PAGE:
Toronto firm’s venture into unconventional territory hits concerns, CEO suggests relisting on US or Canada stock exchange
A Toronto investor with a $20 million interest in Bermuda’s sole electricity provider has voiced concern the company is “incredibly undervalued”.
IBV Capital founder and CEO Talbot Babineau had previously told WP about his “unconventional” interest in Ascendant Group, the parent company of Belco, which powers the island’s electricity. The investment followed IBV’s principles of looking between portfolio silos to make the most of inefficient market pricing.
It now owns about 10% of Ascendant, making it one of its largest shareholders. The Bermuda company announced in January it was exploring strategic options, including a potential sale.
Despite watching the stock price double over the past year from $10 to $20, Babineau has voiced concerns to fellow shareholders and urged the company to relist its shares in Canada or the US if it does not receive an adequate buyout offer. Ascendant is currently trading on the Bermuda Stock Exchange at about a 30% discount to its book value per share, which was $28.57 at the end of last year.
“An acceptable offer must meet our strong views on value, which is a premium to book value,” Mr Babineau told The Royal Gazette. “It’s also important that the other terms in a presented offer be consistent with those seen in North American transactions. We will be watching this very closely.
“If an acceptable offer isn’t presented, the company should cease the sale process and proceed with creating value for shareholders by listing its shares on a North American exchange.”
Babineau said he takes an “owner-operator” approach to his investments and visited the island a number of times to research the company and examine the political and regulatory environment.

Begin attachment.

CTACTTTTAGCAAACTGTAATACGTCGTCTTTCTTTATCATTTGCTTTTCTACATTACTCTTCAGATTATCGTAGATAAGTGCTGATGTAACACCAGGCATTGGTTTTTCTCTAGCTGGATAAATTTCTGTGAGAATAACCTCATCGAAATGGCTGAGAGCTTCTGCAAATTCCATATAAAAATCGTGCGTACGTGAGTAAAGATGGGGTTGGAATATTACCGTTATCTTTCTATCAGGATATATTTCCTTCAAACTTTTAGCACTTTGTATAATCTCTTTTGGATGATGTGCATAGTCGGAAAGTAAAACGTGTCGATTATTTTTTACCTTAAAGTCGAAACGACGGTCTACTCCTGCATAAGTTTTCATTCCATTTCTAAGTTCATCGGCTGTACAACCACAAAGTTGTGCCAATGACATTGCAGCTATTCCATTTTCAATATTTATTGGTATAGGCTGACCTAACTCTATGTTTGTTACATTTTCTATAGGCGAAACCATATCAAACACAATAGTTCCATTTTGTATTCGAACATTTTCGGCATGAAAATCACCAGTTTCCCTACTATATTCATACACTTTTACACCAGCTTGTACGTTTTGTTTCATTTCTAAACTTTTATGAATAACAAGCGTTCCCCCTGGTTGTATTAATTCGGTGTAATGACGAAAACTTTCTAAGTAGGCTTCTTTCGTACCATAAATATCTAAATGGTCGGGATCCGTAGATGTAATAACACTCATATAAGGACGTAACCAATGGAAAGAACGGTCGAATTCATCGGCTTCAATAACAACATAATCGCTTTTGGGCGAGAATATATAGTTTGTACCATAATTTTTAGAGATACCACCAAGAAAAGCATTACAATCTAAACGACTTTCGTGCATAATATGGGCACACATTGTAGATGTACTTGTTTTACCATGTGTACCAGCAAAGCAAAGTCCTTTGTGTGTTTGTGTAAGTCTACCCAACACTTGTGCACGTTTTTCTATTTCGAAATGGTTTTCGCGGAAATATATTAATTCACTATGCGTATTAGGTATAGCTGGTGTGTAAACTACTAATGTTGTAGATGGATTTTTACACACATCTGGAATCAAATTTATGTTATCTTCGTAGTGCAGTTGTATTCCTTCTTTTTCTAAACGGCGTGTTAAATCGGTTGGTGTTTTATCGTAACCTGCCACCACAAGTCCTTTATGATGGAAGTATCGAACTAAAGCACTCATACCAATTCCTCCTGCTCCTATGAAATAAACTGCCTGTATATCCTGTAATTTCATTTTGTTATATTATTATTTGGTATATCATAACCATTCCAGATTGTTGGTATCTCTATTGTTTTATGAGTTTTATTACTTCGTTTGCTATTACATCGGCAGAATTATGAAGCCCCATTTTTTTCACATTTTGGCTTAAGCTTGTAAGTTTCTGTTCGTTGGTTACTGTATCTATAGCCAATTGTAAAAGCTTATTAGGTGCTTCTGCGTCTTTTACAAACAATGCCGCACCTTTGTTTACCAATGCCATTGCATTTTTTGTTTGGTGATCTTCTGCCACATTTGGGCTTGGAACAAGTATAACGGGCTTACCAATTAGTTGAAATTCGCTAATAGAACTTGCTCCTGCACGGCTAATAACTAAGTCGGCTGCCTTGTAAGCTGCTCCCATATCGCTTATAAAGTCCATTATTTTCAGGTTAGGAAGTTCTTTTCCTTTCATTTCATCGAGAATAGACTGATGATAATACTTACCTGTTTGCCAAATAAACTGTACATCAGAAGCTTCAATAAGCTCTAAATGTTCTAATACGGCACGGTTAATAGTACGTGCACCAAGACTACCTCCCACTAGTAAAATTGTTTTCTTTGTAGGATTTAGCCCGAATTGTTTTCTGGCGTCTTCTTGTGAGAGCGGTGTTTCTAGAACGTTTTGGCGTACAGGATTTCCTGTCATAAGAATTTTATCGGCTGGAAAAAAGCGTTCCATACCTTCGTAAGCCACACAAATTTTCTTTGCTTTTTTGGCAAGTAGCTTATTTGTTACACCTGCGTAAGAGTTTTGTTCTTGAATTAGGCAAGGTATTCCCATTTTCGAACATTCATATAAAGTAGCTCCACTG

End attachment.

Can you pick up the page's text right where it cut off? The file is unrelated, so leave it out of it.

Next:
Regulation of Bermuda’s electricity sector had moved in the right direction, he said, particularly with oversight having been transferred from the Energy Commission to the Regulatory Authority.
He said: “It’s transformed from a jurisdiction that had very little regulatory oversight of its electricity utility five or ten years ago to a sophisticated regulatory environment consistent with what you would see in North America — and that’s a tremendously positive step.
“When you think about Belco, about the construction of the North Power Station, the cost-cutting initiatives the company can achieve and the option to relist on the Toronto Stock Exchange or the New York Stock Exchange, the company has never had a brighter future.”
Babineau added that the independence of the regulator was critical in the ongoing process and highlighted Canada’s experience as a case in point.
“We in Ontario will for a long time suffer from past decisions made at the political level on things that Bermuda is now going through,” Mr Babineau said.
“We have the highest-cost electricity of any province in Canada, because of decisions made on renewable energy that have locked us into the poor position we are currently in.
“When I read through the IRP (Integrated Resource Plan) and some of the renewable submissions, I see some of the same mistakes being made and I wonder how realistic the submissions are in terms of the total cost of shifting electricity generation to renewables.”